This month’s bookseller in spotlight takes us to the ACT as we get to know Jessica Rowe, manager of Bookface Gungahlin.

How did you get into bookselling?

I was actually running my own life coaching business from home when I saw an ad for a new book store opening up in my local area and thought, ‘Wouldn’t it be lovely to run a book store?’ and also ‘Wouldn’t it be lovely to take home a regular pay check every week?’

What can publishers do better?

I’d really like to see more marketing materials available to local booksellers for their local authors and titles, rather than for the bestsellers and big names. I would love if publishers would reach out to the independent book stores who are local to an author when they have a new book coming out, and take orders for marketing materials. If I got an email saying, “this author lives in your suburb and has a new book coming out on this date, would you like a poster to put up in store?” I’d be thrilled.

Has bookselling changed in recent years?

I’m in my fourth year of bookselling, and the biggest change I can notice in that time has been my own learning curve. But I have a long history working and managing within the retail sector, which has certainly changed. Where we used to drive sales through tracking profits and doing add-on sells to our customers, I now find that the human connection side of the business plays a much larger role in building a stable business. We can’t beat the prices offered online or by department stores. What we can do is connect with the people in our local community, listen to their needs, and provide a place for them to feel ownership.

What kinds of books do you gravitate towards?

I personally love experimental and literary fiction. Books with ambiguous endings, unique prose styles and challenging, non-linear storylines are the ones I love the most. The power of an opening line is something that can’t be understated.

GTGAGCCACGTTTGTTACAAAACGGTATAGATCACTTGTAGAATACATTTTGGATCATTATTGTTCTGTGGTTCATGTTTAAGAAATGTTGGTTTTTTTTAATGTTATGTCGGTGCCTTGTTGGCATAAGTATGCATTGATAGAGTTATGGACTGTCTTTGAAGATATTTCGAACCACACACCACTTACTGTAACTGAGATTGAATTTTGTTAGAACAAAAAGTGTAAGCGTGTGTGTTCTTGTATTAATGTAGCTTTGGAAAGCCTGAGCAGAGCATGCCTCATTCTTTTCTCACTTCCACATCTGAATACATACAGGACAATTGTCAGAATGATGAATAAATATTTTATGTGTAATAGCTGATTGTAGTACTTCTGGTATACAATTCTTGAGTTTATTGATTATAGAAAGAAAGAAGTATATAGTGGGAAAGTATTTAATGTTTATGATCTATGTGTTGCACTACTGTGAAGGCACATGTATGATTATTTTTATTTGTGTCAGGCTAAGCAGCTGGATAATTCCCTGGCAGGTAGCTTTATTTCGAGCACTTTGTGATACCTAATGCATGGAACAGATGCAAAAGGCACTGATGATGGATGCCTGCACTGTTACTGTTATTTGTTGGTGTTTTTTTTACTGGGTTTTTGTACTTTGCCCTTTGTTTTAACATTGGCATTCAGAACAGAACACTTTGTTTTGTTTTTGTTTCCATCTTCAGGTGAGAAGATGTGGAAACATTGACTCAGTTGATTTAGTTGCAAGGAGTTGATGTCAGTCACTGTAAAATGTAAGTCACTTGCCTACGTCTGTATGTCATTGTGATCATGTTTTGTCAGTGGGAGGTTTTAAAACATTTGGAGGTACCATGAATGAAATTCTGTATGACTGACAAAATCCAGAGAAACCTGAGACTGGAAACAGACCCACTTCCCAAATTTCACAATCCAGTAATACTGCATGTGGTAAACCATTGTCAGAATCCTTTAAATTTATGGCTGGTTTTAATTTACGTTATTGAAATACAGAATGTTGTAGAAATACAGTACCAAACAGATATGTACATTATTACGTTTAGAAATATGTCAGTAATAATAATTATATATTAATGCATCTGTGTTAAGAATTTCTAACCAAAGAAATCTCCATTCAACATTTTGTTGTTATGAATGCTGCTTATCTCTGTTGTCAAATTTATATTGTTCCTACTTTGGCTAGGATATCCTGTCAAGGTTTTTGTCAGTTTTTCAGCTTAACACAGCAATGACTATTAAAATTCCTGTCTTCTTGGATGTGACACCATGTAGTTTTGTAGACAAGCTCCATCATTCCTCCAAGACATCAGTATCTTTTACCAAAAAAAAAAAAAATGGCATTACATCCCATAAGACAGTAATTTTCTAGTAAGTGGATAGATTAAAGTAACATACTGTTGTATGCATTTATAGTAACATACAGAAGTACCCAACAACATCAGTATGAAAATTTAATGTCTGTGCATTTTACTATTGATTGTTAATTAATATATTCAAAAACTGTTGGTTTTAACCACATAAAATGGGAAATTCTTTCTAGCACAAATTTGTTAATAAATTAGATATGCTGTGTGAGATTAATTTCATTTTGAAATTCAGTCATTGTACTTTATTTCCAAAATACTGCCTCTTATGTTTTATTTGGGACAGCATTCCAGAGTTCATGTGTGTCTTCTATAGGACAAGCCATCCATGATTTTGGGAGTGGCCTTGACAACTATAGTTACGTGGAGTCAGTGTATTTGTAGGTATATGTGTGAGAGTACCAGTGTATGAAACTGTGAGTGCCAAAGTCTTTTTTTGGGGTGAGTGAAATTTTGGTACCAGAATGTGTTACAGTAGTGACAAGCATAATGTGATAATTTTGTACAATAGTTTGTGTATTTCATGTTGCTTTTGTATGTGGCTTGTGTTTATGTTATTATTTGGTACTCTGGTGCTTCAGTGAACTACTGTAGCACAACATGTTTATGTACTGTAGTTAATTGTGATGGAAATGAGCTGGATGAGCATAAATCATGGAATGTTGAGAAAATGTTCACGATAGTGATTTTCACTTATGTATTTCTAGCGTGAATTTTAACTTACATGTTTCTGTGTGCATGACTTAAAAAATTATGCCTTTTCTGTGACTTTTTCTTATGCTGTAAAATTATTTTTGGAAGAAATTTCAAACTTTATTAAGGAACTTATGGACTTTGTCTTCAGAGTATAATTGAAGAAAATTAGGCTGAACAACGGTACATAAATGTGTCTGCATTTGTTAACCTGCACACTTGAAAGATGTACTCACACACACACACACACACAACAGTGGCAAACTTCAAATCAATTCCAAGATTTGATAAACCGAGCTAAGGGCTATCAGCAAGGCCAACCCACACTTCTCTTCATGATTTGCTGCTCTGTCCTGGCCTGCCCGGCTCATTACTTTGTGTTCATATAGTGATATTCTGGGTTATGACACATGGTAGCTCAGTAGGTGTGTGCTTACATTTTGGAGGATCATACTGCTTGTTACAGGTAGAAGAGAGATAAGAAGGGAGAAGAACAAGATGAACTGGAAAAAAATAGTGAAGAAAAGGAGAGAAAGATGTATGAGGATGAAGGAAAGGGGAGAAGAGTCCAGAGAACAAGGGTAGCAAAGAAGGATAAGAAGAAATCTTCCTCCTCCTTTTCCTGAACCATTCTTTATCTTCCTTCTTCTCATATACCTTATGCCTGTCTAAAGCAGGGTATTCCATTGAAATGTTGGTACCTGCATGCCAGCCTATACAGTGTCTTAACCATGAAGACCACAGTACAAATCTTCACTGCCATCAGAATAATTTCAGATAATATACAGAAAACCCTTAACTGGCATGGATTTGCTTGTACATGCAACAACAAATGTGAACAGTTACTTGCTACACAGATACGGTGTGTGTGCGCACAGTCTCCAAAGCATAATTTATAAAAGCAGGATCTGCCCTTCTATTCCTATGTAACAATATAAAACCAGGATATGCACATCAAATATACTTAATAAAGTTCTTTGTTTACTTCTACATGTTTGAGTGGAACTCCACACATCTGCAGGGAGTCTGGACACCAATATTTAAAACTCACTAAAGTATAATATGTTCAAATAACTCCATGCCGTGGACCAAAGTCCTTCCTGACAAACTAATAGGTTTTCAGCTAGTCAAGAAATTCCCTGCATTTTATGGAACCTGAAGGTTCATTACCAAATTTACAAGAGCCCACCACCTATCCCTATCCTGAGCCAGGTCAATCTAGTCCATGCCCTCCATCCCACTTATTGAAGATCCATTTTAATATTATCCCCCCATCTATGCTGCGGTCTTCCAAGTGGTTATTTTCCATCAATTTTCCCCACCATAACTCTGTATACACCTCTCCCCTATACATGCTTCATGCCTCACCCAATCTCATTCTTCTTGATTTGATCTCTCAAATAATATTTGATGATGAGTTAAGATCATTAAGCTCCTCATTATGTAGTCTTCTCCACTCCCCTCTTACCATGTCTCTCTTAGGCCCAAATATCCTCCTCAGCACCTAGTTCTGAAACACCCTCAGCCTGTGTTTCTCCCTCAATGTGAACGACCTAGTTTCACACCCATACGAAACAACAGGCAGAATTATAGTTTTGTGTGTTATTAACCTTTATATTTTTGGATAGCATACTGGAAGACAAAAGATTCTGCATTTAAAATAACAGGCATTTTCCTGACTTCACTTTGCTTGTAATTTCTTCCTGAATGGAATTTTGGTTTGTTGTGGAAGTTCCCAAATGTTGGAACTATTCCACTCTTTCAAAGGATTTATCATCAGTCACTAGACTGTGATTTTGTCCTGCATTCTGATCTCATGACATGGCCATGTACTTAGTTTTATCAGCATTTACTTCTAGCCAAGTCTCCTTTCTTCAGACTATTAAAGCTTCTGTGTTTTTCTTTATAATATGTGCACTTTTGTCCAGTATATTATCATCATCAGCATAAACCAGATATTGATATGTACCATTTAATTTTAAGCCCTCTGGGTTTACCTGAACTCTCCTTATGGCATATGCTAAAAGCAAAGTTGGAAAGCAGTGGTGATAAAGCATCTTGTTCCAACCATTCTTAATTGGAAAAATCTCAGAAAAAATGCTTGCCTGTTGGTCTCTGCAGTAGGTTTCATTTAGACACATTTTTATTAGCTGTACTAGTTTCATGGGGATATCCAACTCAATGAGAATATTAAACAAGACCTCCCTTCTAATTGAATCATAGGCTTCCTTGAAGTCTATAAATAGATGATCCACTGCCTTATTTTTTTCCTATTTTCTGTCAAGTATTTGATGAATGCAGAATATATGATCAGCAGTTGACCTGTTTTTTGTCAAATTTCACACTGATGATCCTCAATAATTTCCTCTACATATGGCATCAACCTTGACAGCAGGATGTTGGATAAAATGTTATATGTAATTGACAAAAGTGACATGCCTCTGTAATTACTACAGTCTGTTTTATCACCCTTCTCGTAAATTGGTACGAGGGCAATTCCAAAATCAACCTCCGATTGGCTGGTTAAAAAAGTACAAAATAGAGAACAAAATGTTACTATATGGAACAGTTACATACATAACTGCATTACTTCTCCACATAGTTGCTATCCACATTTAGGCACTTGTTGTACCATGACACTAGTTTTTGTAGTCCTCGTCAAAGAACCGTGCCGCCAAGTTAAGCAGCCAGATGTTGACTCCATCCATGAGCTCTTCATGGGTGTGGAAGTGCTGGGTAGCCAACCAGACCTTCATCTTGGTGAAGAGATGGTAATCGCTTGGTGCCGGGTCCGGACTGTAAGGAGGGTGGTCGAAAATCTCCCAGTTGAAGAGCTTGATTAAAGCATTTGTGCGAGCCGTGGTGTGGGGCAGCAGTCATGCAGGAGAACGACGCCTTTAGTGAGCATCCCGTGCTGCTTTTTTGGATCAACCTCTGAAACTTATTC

Is there a book that you think everyone should read?

I love, love, love Customer Service Wolf by Anne Barnetson! I’ve been a big fan for a long time, and honestly feel like he is my spirit animal. I really enjoy when he jumps across the counter and eats his customers. It is so satisfying!

If everyone read this book:

A: they would have a laugh! Laughter is so good for you and we could all use more of it.

B: they might empathise with the people who serve them in retail and hospitality, and perhaps be slightly kinder.

What was the last interaction on the floor that made you laugh?

A young boy of about 5 or 6 years poked his head into the office and asked wide-eyed ‘Is this your room?’ I told him yes, this was my office. He responded by stating, ‘You sure have lots of books in your room! I’ve got a couple of books in my room but mostly I’ve got toys.’

He disappeared only to come back a few minutes later with a copy of Magda Szubanski’s biography and asked if the lady on the book was me. When I told him it wasn’t, he asked whether she was my sister. I said that unfortunately I didn’t know the lady personally and got a really suspicious side-eye as he walked away. He definitely thought I was lying.